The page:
"You know that saying, 'God only gives you what you can handle?'" Gray asked. "I hate that saying." Robinson, she said, was enjoying "the best time of his life." He had worked hard to attend college online, and was rewarded with a job as a legal records specialist for The City of Las Vegas. He owned a home in the city, but decided to rent it out so he could live with his boyfriend, Eardley, in St. George. Even though St.George was an 100-mile drive from the city, Robinson made the commute so they could be together. His family members who hadn't previously supported his sexuality were starting to come around, Gray said.

The fact that everything in Robinson's life seemed to be lining up made his abrupt death all the more cruel to her. "Who goes to a concert," she said, "To get shot and killed?

— Jessica Contrera

Quinton Robbins, 20

From Henderson, Nev.

When Robbins first clutched his chest, his girlfriend thought something was wrong with his sugar levels, she told his grandmother. They were on a date at a Jason Aldean concert. They hadn't been together for very long, but she knew he had diabetes and thought he might need his insulin. She didn't yet realize that a bullet had torn through his body.

Robbins's grandmother Gaynor Wells said Monday that he will be remembered as "just a jewel." She recounted the story of his death as she heard it through his girlfriend, who was uninjured.

He was the oldest of three children, a member of the Church of Jesus Christ of Latter-day Saints, and a student at the University of Nevada at Las Vegas, where he was considering going to dental school. An avid athlete, Robbins spent his time refereeing various recreation leagues in his home town of Henderson, Nev.

He enjoyed hunting, fishing and country music, which is why he decided to drive to Las Vegas for the concert Sunday night. His girlfriend would later tell his family about two strangers, who described themselves as a Marine and a nurse, who tried to carry Robbins to a vehicle so he could get medical attention, even as gunfire was still raining down on the crowd. It would be hours before his family would find out for sure where he had been taken and that he hadn't survived.

— Jessica Contrera

Tara Roe, 34

Roe had two kids and worked as an education assistant, her employer said. Expressing "sadness, shock and grief," John Bailey, school superintendent in the town of High River, in Alberta, Canada, confirmed Roe's death in a statement Tuesday. "It has been a challenging time," he said.

She was "a beautiful soul," an aunt, Val Rodgers, told the Calgary Herald. "She was a wonderful mother and our family is going to miss her dearly." Roe, who was attending the Route 9 Harvest Festival with her husband, Zach Smith, and other relatives, became separated from them when a gunman opened fire on throngs of country-music concertgoers, the Canadian Broadcasting Corporation reported. The others in her group were unharmed.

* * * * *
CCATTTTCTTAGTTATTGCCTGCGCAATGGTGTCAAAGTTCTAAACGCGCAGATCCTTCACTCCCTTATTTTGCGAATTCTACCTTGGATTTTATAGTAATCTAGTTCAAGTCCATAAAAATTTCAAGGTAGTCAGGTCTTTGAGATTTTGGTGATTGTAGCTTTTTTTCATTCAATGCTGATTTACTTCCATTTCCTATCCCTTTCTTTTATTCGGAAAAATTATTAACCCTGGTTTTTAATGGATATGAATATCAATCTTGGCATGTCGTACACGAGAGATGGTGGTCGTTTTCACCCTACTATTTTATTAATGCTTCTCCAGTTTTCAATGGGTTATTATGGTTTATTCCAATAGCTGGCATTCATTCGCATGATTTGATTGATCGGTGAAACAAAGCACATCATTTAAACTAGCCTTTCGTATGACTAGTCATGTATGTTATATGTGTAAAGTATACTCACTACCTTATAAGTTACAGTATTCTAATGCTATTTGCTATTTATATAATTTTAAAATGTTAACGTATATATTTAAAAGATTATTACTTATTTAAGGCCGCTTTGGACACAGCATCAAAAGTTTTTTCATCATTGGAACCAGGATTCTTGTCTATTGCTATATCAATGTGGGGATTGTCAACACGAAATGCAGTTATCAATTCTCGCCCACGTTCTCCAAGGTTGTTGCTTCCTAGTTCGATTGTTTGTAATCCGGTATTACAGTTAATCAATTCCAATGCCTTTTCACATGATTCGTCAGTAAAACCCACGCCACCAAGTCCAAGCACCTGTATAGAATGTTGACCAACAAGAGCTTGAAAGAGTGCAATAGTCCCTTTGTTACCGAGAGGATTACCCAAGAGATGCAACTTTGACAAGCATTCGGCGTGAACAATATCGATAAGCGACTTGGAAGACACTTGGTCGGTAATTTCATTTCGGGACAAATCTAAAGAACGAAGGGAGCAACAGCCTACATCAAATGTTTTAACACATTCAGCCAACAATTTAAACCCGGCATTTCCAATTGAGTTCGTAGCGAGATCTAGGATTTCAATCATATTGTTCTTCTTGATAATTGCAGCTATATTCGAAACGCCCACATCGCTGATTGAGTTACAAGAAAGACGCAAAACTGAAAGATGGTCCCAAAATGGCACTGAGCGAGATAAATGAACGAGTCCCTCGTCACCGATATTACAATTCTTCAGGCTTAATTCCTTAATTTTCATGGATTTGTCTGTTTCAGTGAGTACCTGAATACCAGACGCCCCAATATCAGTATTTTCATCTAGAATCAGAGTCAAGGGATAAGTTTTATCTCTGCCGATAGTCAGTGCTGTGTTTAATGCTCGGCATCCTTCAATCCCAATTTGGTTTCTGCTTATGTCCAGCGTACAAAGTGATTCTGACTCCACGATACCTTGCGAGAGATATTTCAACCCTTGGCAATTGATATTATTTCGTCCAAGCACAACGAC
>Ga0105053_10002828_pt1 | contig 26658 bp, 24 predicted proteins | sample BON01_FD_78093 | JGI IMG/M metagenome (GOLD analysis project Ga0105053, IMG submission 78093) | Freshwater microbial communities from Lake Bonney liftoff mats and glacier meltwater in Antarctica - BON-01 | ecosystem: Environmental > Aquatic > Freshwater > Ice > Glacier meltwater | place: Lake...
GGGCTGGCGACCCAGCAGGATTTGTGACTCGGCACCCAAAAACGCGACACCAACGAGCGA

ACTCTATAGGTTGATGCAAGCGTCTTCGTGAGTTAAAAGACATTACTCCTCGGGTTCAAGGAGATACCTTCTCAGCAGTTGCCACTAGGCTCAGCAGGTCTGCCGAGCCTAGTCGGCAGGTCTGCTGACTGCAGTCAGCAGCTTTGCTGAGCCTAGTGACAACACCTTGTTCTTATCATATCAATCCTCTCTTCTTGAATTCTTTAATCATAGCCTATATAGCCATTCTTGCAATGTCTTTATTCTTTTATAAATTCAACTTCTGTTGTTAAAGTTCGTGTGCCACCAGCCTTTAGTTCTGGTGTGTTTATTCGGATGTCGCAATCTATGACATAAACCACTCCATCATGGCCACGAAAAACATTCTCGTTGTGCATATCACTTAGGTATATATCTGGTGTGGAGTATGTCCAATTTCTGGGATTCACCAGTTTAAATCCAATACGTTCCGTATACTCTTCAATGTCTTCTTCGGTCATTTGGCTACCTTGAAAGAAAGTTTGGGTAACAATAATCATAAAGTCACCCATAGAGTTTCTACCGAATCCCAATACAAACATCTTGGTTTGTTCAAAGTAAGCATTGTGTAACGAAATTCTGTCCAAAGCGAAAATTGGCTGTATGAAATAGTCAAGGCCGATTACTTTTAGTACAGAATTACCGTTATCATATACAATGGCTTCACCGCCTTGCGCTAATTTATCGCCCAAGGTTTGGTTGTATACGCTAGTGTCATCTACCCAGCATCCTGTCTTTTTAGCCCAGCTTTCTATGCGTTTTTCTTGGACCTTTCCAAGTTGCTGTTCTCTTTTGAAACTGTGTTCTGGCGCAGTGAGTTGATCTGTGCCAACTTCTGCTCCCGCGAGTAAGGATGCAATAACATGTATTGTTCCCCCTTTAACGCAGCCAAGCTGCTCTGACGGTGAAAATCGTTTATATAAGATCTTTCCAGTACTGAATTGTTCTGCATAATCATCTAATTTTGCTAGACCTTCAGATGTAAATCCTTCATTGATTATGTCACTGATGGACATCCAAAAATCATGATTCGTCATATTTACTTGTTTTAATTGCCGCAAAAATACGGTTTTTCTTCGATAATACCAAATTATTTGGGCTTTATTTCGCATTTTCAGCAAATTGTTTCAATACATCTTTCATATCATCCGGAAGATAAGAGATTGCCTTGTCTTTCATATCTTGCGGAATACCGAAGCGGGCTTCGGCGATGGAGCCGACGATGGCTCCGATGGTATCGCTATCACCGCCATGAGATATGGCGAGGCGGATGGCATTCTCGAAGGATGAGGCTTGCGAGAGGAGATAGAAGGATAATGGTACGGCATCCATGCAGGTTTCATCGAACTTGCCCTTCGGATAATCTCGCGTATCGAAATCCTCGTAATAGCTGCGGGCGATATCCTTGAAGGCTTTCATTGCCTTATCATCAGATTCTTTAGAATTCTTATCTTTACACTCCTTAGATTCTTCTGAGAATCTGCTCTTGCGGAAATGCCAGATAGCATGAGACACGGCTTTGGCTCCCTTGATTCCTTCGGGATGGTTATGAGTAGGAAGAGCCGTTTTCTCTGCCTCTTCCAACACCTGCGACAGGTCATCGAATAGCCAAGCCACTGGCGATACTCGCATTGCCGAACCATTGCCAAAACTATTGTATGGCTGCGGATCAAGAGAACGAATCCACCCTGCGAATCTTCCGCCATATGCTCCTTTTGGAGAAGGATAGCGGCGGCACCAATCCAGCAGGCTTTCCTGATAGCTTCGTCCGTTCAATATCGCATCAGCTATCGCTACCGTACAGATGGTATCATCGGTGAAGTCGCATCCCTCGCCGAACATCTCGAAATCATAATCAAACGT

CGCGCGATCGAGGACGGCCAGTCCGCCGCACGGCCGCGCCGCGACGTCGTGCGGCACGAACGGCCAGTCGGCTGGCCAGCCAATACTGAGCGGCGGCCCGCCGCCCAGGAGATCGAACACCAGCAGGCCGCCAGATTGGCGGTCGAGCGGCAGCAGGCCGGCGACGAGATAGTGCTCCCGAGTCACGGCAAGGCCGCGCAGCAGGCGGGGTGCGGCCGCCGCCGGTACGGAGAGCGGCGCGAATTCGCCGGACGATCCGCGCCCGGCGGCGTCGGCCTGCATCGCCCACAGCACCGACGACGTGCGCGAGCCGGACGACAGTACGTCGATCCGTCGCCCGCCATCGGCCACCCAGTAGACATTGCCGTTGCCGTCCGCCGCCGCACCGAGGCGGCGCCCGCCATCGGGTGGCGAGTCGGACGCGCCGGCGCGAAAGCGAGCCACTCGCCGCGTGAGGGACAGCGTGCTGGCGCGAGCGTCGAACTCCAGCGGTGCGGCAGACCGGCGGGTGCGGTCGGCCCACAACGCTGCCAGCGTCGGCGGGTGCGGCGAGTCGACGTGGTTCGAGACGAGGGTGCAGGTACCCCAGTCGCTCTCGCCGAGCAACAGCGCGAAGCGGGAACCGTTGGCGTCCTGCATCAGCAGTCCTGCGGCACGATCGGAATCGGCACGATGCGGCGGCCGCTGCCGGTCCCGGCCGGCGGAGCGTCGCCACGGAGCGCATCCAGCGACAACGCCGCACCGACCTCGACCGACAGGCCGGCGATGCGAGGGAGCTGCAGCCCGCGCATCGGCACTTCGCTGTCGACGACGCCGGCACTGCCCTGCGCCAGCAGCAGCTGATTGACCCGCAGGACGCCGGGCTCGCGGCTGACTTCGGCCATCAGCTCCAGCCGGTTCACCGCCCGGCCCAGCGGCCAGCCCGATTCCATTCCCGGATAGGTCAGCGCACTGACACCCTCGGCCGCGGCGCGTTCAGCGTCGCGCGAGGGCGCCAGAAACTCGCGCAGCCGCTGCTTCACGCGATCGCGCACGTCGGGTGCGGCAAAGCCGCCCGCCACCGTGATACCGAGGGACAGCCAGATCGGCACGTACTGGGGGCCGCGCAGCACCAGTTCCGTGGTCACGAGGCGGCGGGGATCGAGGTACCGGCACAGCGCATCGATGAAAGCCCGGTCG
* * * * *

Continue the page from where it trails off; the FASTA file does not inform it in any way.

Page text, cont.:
Friends posted on a GoFundMe page: "In a time of overwhelming emotions, sadness, and pain, the last thing the Roe/Smith families need to be worrying about is financial obligations associated with this tragic loss. He's not the kind to ask for help, but Zach would give you the shirt off his back."

— Paul Duggan

Lisa Romero-Muniz, 42

From Gallup, N.M.

Romero-Muniz loved country music and football, her friend Yvonne Andrade said - though Andrade did not know why her New Mexico-born-and-raised friend was a devotee of the Pittsburgh Steelers. But most of all, Romero-Muniz loved her huge family and especially her own kids: her daughter and two sons, her four grandchildren and several godchildren.

"She would do anything for her kids; she was always about the kids," Andrade said. "I don't even know how to describe the heart she had."

Romero-Muniz used to work with her father, a bail bondsman, but in 2003 she began working in schools, Andrade said, moving up from elementary school to middle school and then high school. Romero-Muniz was a discipline secretary at Miyamura High School, relatives confirmed.

Mike Hyatt, superintendent of the Gallup-McKinley County Schools, said in a statement that Romero-Muniz was "an incredibly loving and sincere friend, mentor, and advocate for students."

The wife, mother and grandmother was "outgoing, kind and considerate," Hyatt said.

Paul Romero, 57, had not seen his cousin in a couple of years, but they grew up together.

"She was a very down-to-earth person; she was a very sweet person," he said. "As far as I know, she never had an enemy in the world."

Louise Leslie's 14-year-old great-granddaughter went to the school where Romero worked. She found out in class today Monday that Romer-Muniz had died.

"The last time she saw her was Friday after school and she gave her a hug," Leslie said.

"She was always telling my granddaughter to stay out of trouble and get somewhere and do the right thing - she was a good friend of hers."

At school Monday, her great-granddaughter told her, "everyone was crying."

— Rachel Weiner

Christopher Roybal, 28

From Denver

Debby Allen and her son were supposed to go together to country singer Jason Aldean's concert Sunday night, but Allen had overslept after a long day at the pool. When she woke up, she called her son, who told her that he was already on the Las Vegas Strip.